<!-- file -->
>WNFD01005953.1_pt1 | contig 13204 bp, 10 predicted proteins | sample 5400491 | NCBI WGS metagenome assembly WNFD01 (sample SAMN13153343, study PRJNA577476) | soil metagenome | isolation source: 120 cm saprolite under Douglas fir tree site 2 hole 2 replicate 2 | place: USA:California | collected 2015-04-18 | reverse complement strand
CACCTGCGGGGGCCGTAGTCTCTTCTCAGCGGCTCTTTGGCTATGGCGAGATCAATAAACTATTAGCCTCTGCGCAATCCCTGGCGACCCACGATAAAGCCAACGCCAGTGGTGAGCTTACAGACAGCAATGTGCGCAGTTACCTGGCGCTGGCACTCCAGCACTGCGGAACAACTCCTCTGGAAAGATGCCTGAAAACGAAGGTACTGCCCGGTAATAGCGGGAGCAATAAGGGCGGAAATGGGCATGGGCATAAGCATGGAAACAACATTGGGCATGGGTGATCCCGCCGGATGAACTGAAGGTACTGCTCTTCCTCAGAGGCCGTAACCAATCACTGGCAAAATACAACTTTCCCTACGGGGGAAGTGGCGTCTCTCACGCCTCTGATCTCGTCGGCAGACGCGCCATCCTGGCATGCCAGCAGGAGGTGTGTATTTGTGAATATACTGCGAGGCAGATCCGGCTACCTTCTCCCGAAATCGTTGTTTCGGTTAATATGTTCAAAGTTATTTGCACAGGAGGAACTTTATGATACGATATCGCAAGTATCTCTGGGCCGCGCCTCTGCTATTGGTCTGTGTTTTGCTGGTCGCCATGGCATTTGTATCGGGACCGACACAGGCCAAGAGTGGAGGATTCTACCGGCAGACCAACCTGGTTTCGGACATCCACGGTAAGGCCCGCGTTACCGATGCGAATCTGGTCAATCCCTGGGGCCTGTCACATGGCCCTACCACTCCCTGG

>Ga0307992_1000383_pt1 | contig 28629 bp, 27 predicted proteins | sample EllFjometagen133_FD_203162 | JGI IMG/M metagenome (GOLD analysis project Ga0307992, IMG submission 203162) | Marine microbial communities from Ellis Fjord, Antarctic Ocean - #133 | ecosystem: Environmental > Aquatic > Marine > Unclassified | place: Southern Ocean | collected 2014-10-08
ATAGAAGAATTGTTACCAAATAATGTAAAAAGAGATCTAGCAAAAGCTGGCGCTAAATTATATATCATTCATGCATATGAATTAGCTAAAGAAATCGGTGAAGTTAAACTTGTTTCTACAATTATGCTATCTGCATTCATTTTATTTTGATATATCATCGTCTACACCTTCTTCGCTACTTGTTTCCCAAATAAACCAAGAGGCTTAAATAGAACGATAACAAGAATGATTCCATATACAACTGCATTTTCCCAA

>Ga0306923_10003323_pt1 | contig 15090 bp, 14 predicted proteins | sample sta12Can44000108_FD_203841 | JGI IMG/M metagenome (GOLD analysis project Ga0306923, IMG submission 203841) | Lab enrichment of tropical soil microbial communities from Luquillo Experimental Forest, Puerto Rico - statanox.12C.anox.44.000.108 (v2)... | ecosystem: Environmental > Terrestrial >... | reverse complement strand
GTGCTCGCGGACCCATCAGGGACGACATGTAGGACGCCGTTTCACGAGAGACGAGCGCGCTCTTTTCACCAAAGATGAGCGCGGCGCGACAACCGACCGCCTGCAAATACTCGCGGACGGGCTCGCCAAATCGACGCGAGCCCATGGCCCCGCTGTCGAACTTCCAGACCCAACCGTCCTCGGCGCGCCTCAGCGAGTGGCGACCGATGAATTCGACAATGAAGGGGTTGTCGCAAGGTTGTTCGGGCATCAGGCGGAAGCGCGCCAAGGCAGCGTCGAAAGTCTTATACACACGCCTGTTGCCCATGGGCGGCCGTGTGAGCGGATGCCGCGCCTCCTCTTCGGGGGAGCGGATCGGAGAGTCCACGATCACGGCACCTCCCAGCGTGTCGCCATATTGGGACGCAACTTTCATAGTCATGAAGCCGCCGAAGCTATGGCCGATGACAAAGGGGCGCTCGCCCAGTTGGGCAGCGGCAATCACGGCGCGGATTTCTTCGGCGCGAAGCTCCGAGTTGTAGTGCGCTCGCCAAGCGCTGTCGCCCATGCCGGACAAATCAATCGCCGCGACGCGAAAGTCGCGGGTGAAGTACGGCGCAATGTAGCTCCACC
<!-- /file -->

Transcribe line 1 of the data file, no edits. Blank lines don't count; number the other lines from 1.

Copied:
>WNFD01005953.1_pt1 | contig 13204 bp, 10 predicted proteins | sample 5400491 | NCBI WGS metagenome assembly WNFD01 (sample SAMN13153343, study PRJNA577476) | soil metagenome | isolation source: 120 cm saprolite under Douglas fir tree site 2 hole 2 replicate 2 | place: USA:California | collected 2015-04-18 | reverse complement strand